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Another Chicago Media Forum: Second Verse, Same as the First?

By Kate Gardiner in News on May 22, 2009 5:00PM

Chicago's journalism elite gathered together Thursday afternoon for yet another group therapy session, this time bringing Carl Bernstein and our beloved editor-in-chief, Marcus Gilmer, into the mix. Covering a sweeping range of topics, the central theme was the future of the news industry. Conclusion? Doom. Oh, and there's no agreeing on life-saving measures. It wasn't that we didn't have the most brilliant minds of the old guard in the conference room at the Newberry Library for the IFC's Make Media Matter series - Bernstein was joined by editors Gerould Kern (Chicago Tribune), Donald Hayner (Chicago Sun-Times), Tran Ha (RedEye) WBBM-TV news director Jeff Kiernan, columnist/editor/host Carol Marin and WVON's Cliff Kelley - it's just that the old guard doesn't know what's going to happen and the new guard, represented only by Marcus and Ha, can't predict the future of their industry.

The panel was introduced by Illinois Attorney General Lisa Madigan, who said that the newspaper industry has as much to dislike about online classified site Craigslist as she does, albeit for different, perhaps less principled, reasons. But, she said, the media plays an integral role in policing the government and encouraging transparency. "As newsroom resources are dwindling, the public's need for news and info has never been greater," she said. "The role of news media as public watchdog has grown."

Madigan said her office is encouraging the growth of government transparency (sunshine) laws in this state, and applauded the efforts of a variety of publications, including the Chicago Tribune. "The public expects the government to put in policies that are essential to restoring trust... I'm putting considerable effort into increasing sunshine."

Kern, commenting later in the panel, said he thought one of the most poignant examples of the problems plaguing the industry was the day his staff at the Tribune published the story about former Illinois Governor Rod Blagojevich's arrest. It was the same day the newspaper published a story about its parent company filing for bankruptcy. Kern said that though his paper, and Chicago's other major daily are failing, they're attempting to restructure to suit the new news environment. "That was the day we said 'The business model is broken,'" said Kern. "We asked, 'How do we build an organization that will match the needs of today?'" Kern said that despite five rounds of layoffs, his paper has hired people in different arenas, and moved resources around internally. "We have more people in the metro section than we did that day," he said. "We've created new departments, we've moved people in, and we've made consumer issues and government watchdog work a keystone of our reporting... We think that solution builds on fundamentals we think are key today... We're a multi-platform organization now."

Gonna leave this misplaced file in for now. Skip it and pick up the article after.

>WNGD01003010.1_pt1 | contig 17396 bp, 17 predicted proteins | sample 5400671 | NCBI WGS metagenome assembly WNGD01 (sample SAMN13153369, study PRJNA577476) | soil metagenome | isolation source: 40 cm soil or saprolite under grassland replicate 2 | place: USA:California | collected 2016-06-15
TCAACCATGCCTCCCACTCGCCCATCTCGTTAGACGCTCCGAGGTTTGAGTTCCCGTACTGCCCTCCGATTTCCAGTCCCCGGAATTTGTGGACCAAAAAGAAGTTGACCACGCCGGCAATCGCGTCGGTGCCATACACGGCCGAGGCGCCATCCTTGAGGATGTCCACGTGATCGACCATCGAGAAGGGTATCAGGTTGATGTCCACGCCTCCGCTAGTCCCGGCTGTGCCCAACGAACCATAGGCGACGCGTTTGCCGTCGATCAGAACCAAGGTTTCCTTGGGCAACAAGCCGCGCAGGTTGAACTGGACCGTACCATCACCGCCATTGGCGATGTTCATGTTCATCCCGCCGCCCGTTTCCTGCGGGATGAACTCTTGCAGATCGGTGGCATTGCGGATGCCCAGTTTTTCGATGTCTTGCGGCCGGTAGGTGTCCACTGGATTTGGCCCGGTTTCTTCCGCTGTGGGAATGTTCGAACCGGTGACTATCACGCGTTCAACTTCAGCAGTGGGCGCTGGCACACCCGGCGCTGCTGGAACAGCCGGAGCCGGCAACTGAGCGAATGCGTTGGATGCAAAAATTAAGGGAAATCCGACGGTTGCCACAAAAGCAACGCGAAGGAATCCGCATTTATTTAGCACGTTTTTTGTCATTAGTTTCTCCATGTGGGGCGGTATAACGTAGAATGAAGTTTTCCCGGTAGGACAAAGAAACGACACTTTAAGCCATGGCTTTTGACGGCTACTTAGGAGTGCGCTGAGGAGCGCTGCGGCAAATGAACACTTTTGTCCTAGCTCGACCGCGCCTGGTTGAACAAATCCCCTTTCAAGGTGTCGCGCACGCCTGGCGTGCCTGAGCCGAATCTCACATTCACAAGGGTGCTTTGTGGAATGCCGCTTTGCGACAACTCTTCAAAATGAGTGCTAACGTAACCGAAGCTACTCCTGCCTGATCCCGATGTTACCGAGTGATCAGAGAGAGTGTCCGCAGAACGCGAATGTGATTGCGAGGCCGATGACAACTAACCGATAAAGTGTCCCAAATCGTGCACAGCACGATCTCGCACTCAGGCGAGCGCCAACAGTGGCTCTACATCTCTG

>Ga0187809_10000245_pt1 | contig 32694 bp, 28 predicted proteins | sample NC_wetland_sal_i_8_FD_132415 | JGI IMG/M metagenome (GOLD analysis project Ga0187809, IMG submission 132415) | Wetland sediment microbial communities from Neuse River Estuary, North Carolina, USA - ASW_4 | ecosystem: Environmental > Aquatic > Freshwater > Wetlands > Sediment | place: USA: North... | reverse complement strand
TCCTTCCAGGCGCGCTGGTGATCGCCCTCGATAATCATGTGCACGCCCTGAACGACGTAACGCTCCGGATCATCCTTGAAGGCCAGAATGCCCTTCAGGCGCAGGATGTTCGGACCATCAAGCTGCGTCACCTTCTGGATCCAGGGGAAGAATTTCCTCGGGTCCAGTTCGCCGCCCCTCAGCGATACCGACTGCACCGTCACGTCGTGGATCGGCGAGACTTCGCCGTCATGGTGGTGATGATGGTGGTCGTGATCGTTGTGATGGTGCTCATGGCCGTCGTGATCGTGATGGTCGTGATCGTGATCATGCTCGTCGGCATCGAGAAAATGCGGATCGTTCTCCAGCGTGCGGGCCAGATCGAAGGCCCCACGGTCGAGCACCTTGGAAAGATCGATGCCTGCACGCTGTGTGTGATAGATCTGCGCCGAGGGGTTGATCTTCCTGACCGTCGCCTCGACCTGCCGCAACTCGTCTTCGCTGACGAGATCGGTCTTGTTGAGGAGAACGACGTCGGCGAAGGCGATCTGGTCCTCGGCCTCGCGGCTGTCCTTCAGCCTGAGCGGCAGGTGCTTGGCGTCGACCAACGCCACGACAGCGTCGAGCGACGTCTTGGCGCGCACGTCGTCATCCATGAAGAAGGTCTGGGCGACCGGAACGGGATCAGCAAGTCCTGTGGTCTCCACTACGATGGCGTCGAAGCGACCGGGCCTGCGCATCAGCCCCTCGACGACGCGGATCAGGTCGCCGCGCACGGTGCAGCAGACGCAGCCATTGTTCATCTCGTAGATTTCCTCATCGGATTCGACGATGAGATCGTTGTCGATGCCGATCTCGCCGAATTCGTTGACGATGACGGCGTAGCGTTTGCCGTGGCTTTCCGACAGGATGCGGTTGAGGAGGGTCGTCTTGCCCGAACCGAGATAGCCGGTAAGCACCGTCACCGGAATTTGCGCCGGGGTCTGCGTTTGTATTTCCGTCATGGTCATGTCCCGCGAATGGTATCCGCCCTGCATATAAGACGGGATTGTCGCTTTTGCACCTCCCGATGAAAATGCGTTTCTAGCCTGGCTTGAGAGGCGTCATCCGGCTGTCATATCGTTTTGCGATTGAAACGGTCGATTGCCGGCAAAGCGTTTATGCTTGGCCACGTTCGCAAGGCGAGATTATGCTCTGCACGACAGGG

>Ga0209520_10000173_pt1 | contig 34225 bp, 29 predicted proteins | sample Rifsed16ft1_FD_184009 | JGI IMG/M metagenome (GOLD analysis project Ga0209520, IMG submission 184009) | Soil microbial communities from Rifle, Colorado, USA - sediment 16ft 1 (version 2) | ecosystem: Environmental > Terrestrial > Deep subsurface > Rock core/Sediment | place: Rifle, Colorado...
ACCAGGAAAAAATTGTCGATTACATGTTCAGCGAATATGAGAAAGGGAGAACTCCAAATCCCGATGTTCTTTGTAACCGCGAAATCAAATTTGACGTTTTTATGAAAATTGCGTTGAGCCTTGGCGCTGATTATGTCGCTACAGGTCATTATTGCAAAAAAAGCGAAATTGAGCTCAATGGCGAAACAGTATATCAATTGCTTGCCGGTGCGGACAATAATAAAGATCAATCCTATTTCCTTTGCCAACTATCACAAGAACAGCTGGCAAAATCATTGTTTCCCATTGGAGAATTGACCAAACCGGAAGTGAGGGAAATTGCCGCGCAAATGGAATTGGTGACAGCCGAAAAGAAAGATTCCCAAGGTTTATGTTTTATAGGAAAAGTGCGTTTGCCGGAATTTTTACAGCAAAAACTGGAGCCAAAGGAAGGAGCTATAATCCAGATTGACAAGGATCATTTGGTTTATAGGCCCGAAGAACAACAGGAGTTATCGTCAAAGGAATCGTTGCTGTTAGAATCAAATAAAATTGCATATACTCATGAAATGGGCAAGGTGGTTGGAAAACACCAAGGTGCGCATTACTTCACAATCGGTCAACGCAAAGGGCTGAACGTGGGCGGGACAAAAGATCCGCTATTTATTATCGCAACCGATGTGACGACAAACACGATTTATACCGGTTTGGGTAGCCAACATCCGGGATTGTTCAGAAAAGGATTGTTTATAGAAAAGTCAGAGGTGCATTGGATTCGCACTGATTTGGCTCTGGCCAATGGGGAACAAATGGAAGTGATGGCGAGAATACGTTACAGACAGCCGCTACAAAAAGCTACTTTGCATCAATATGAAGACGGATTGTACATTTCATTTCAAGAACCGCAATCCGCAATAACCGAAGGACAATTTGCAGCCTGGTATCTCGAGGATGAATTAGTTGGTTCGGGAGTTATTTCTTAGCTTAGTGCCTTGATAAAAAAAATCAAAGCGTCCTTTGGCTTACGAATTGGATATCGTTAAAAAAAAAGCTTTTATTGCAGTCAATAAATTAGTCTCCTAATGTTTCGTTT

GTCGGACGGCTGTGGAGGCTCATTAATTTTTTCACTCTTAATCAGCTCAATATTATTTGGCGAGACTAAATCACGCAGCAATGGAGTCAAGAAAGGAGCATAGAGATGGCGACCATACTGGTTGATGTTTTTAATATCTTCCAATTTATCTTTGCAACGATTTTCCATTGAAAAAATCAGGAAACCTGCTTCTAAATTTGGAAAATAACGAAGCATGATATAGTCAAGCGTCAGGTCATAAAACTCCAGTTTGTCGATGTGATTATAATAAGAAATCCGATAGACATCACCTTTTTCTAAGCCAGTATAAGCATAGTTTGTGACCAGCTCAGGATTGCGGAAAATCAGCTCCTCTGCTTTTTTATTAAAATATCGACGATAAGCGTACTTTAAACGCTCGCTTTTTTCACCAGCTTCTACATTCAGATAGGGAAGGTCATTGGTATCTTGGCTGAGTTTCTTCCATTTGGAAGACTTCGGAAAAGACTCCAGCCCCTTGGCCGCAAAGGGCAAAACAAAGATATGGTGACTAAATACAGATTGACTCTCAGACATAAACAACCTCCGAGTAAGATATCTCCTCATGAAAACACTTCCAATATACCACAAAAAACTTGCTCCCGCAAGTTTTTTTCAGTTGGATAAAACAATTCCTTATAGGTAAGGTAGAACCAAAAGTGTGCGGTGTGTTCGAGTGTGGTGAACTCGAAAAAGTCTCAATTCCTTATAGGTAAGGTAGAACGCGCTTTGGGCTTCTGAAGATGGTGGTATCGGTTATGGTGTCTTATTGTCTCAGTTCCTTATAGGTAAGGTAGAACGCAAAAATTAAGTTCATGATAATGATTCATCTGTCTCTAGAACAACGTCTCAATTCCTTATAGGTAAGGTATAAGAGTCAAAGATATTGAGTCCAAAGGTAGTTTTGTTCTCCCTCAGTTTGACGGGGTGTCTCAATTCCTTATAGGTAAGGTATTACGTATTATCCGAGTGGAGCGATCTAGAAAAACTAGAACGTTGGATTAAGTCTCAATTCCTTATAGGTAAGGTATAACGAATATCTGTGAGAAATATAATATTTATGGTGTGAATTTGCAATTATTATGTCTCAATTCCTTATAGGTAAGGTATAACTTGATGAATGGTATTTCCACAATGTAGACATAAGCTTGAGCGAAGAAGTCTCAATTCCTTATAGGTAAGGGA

Don Hayner, whose newspaper is also bankrupt, has cut staff back to about 170 people in the newsroom. He said he thinks traditional newspapers may stay around, but that they might have to look at their product in a different way for funding, "You have to have the product paid for - and that might be the solution," he said. "We were so reliant on an ad-heavy versus product-heavy [revenue model]." He also suggested either pushing up the costs of actual newspapers, or creating a partnership between several news outlets to provide a support system for reporters who challenge government officials. "The nature of the business is a bunch of independent businesses, all playing a collective game of chicken about charging for content," he said. "Freedom isn't free. News isn't free. It takes power."

Bernstein, whose work on Watergate still sends shivers down the spines of most young journalists, said that the reporting game is best left to young people, and that the focus on the publishing mechanism is a distraction. "Most important thing a reporter does is to decide "what is news." It's a tricky function," he said. "There's a huge danger that as we move towards this new model, [we're going to lose that.]"

"I hate the word content... Almost anything qualifies as content," added Marin. "But news is 'Wow, I didn't know that was going on in my city hall.'"

For more details from the forum, check out the live tweets posted here and WBEZ's audio from the event. For more about the Make Media Matter series, visit the IFC's media project.